But it's late, and I still can't get this thing to publish. So I will call it a night.

    For tomorrow: Read some more of Diary of a Bad Year and/or write a bit more on The Master of Petersburg.

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    Friday, March 21, 2008
    Well, I continued rereading Waiting for the Barbarians today and, happily, I have really been enjoying it. Having read Dusklands and In the Heart of the Country so recently, I think, has given me a new perspective on the novel. Although Coetzee's first two books are undeniably excellent, they do not feel fully his, if that makes sense. In other words, while Coetzee's unique vision of the world certainly emerges at many points in both Dusklands and In the Heart of the Country, the shadow of the author's influences looms perhaps a bit heavier over his prose than one might like. With Waiting for the Barbarians, however, Coetzee seems to have come utterly into his own. Not only is the Magistrate Coetzee's first likable, sympathetic character, but the prose is markedly more fluid than any of Coetzee's earlier writing (with the possible exception of "The Narrative of Jacobus Coetzee," which is largely free of the dense prose of "The Vietnam Project" or In the Heart of the Country). One of Coetzee's great gifts, in my opinion, is his ability to wax philosophical and explore the same highly theoretical terrain as the poststructuralist thinkers of the sixties, seventies, and eighties without resorting to using the ostentatiously rarefied language so common among those folks. With Waiting for the Barbarians Coetzee achieves that difficult balance of plain language and deep thought and does so masterfully.

    So, yeah, I'm enjoying this.

    Now it's onto some pre-writing.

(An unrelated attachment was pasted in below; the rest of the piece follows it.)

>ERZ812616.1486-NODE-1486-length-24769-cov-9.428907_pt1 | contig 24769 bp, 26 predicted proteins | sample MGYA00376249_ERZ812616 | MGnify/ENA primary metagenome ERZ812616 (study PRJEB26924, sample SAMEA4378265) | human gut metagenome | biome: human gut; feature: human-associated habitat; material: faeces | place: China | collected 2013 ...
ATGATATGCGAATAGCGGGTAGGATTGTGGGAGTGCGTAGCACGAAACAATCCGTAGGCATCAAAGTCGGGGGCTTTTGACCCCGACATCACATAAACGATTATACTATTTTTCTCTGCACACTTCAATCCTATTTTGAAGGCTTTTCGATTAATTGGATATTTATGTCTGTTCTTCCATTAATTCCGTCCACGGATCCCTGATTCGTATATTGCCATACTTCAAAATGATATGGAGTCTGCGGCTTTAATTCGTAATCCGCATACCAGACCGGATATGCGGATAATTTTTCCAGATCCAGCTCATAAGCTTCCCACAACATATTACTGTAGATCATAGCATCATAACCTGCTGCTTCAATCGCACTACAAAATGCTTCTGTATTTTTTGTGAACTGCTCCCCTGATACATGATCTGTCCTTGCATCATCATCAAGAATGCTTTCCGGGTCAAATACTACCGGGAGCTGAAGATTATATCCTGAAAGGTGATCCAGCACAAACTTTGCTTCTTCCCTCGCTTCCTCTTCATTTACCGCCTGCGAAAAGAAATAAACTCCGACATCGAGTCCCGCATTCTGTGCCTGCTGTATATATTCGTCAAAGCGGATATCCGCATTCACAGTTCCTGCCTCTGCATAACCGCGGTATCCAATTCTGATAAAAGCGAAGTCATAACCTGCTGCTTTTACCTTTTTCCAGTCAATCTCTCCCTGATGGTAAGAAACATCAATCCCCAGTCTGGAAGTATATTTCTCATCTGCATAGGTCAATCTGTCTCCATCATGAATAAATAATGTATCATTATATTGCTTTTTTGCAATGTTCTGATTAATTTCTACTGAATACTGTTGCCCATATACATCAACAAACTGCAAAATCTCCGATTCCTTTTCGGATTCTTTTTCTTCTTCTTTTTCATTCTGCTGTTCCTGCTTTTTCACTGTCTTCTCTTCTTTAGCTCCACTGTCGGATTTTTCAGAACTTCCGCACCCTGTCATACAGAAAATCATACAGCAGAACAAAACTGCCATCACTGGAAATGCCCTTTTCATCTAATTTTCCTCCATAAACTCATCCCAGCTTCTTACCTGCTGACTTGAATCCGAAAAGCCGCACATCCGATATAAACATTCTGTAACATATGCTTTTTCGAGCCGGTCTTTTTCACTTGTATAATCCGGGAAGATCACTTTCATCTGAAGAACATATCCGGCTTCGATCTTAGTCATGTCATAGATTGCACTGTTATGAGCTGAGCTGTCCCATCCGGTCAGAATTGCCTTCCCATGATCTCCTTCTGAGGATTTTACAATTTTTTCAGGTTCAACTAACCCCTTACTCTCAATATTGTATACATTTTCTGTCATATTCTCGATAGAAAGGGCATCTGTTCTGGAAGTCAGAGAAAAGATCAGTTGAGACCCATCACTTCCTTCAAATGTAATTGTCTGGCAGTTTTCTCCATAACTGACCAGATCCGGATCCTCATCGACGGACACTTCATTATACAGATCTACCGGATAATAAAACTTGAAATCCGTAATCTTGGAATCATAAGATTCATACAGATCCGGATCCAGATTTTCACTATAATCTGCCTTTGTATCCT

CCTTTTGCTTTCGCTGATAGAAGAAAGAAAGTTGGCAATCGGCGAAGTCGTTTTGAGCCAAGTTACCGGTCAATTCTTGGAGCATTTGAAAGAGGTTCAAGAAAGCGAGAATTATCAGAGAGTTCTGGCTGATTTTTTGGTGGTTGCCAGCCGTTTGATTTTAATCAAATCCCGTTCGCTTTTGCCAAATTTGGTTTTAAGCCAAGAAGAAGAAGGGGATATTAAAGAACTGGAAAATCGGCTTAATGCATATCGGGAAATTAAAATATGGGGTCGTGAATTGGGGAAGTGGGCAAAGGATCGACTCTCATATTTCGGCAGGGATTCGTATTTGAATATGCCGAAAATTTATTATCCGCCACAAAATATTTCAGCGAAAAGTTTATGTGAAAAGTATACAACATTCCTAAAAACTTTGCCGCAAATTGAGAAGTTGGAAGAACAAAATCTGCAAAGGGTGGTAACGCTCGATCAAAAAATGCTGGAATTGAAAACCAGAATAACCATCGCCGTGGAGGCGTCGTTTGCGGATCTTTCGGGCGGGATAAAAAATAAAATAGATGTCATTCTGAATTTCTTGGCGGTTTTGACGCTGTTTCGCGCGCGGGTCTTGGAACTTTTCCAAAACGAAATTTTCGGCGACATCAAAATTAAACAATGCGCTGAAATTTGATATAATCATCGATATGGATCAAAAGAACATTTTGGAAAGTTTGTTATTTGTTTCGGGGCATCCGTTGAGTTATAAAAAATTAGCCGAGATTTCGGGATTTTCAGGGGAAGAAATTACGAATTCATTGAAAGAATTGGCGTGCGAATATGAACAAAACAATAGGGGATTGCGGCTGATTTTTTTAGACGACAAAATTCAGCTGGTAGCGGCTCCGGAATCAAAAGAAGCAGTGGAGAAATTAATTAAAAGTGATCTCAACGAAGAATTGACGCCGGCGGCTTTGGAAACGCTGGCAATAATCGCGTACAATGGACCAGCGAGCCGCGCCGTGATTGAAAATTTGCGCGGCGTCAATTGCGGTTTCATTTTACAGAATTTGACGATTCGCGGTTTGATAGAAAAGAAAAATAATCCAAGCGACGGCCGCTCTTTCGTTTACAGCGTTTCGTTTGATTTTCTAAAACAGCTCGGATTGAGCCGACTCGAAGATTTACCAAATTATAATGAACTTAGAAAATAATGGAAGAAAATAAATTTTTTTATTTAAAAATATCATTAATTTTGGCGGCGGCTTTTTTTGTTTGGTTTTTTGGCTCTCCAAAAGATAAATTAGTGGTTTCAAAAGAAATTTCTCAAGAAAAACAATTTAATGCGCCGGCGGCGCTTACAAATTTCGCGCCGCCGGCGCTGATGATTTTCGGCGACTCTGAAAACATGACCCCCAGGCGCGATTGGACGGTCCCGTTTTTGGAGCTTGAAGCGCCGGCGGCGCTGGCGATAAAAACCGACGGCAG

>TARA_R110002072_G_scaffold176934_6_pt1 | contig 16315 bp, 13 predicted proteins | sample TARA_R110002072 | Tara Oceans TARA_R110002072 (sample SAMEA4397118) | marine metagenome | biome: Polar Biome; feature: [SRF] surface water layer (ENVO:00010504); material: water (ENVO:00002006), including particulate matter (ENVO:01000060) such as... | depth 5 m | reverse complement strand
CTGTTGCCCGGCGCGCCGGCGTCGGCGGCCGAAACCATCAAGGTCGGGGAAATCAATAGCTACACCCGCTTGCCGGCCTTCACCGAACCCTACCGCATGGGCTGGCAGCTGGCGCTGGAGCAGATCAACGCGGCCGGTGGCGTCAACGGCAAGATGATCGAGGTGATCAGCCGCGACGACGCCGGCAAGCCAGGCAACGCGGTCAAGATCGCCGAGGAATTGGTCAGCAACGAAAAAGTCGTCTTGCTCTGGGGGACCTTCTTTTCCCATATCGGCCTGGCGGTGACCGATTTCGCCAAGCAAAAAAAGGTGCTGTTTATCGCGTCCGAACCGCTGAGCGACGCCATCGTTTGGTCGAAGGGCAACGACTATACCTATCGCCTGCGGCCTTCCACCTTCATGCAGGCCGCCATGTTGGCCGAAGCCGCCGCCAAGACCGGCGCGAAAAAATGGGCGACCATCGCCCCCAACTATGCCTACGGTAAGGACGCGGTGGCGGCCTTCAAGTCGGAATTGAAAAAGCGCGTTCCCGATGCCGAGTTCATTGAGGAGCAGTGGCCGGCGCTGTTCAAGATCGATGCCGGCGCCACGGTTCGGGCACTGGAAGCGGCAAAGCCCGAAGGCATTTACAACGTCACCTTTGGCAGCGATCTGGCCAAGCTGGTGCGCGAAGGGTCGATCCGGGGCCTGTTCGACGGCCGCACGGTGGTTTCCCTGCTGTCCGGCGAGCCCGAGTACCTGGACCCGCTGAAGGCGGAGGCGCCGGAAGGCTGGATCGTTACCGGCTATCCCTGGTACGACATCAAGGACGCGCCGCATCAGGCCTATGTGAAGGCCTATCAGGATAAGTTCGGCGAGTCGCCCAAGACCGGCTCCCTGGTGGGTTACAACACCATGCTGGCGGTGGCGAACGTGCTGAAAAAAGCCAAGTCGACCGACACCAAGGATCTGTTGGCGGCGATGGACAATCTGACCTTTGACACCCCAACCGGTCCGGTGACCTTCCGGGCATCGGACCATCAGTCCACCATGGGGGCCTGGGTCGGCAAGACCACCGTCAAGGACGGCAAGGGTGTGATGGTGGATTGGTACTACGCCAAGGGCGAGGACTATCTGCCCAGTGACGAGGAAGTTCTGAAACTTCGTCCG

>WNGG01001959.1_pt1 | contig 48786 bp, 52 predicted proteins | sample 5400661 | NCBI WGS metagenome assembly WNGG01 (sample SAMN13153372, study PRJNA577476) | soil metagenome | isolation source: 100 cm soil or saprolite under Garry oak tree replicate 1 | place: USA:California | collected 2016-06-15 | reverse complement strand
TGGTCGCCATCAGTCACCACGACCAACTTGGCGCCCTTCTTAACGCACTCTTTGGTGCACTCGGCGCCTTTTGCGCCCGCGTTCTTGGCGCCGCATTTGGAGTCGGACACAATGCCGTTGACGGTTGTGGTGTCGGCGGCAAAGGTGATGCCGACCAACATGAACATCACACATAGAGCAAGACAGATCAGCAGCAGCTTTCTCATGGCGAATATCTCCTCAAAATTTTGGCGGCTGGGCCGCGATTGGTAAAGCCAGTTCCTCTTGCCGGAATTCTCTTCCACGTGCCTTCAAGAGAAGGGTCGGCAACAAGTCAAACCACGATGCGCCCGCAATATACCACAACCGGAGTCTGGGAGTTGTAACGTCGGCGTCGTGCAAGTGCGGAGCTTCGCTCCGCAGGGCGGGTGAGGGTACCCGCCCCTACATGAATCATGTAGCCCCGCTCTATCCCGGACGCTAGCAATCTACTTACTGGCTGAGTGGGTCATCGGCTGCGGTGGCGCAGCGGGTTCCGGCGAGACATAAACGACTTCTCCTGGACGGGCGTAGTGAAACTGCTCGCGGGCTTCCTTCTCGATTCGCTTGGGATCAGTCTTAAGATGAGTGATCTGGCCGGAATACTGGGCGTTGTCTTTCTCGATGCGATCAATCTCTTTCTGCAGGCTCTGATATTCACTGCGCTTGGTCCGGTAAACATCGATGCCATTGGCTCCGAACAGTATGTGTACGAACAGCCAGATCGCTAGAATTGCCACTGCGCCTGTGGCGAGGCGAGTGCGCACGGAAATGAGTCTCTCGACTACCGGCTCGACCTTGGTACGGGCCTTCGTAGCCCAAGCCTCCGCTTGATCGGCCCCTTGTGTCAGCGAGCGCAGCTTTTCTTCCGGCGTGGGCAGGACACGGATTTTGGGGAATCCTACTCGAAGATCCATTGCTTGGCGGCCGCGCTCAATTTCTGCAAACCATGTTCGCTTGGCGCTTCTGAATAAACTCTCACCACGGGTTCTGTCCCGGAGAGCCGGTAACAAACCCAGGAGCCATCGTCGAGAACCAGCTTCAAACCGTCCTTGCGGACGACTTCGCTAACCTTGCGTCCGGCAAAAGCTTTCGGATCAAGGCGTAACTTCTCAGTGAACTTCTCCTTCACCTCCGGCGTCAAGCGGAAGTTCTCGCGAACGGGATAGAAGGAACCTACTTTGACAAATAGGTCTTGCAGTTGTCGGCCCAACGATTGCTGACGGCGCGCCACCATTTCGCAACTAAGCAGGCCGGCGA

For tomorrow: Same old, same old.

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    Tuesday, March 4, 2008
    I finally finished reading "The Narrative of Jacobus Coetzee" this evening. Having completed Dusklands now, I am looking to begin reading In the Heart of the Country, which I will probably start one of the next few days. I just do not want to push myself to far away from my current focus, which is to wrap up the preparatory phase for the next section of the dissertation and begin writing on The Master of Petersburg. To that end, I have begun rereading the criticism and will work my way through the pile over the next few weeks. Still, I think reading another novel will be a pleasant break from the denser, less pleasurable texts I will be revisiting.

    I did enjoy Dusklands, especially "The Narrative of Jacobus Coetzee," the second--and longer--of the two novellas making up Coetzee's first book. While "The Vietnam Project" is considerably more pertinent to my research, "The Narrative" was a more enjoyable read. Like much of Coetzee's work, the second novella explores many of the power dynamics at work in a colonial society as well as the role of history and counterhistory in the construction of nationhood. Unlike the psychologically disturbing Eugene Dawn of "The Vietnam Project," Jacobus Coetzee is a laughably foppish character throughout much of the text, which makes for an easier read. He is, however, a violent, vengeful racist at the center of some horrifying scenes, which can strike a very different chord of discomfiture than those involving the tragically insane Dawn. Whereas the vile behavior of Dawn can be chalked up to a lone individual's mental illness, Jacobus Coetzee's moral transgressions are bolstered by state-supported attitudes of racial superiority--something many readers will find very painful to contemplate (though, I'm sure, a similarly strong case could be made for the dehumanizing effects of military bureaucracy in "The Vietnam Project"). Not his best work, but a wonderful book nonetheless.

    For tomorrow: More criticism and, if I feel up to it, begin In the Heart of the Country.

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    Sunday, March 2, 2008
    Since I am still feeling quite ill, I won't write very much tonight. I did continue reading "The Narrative of Jacobus Coetzee," though, which I have been enjoying. So far, the only qualm--if one could even call it that--I find I have with the novella is that it does not really sound like it had been written in the late eighteenth century. This is, of course, a relatively minor objection. After all, given the text's internal claim to have been translated from Afrikaans to English during the modern age, the English into which the fictional Coetzee translates the original text would not be noticeably dated or anachronistic. Still, the text itself feels a bit too contemporary, a bit too aware of the postcolonial discourse it would inevitably become a part of two centuries after it was written.

    For tomorrow: More of the same.

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    Thursday, February 28, 2008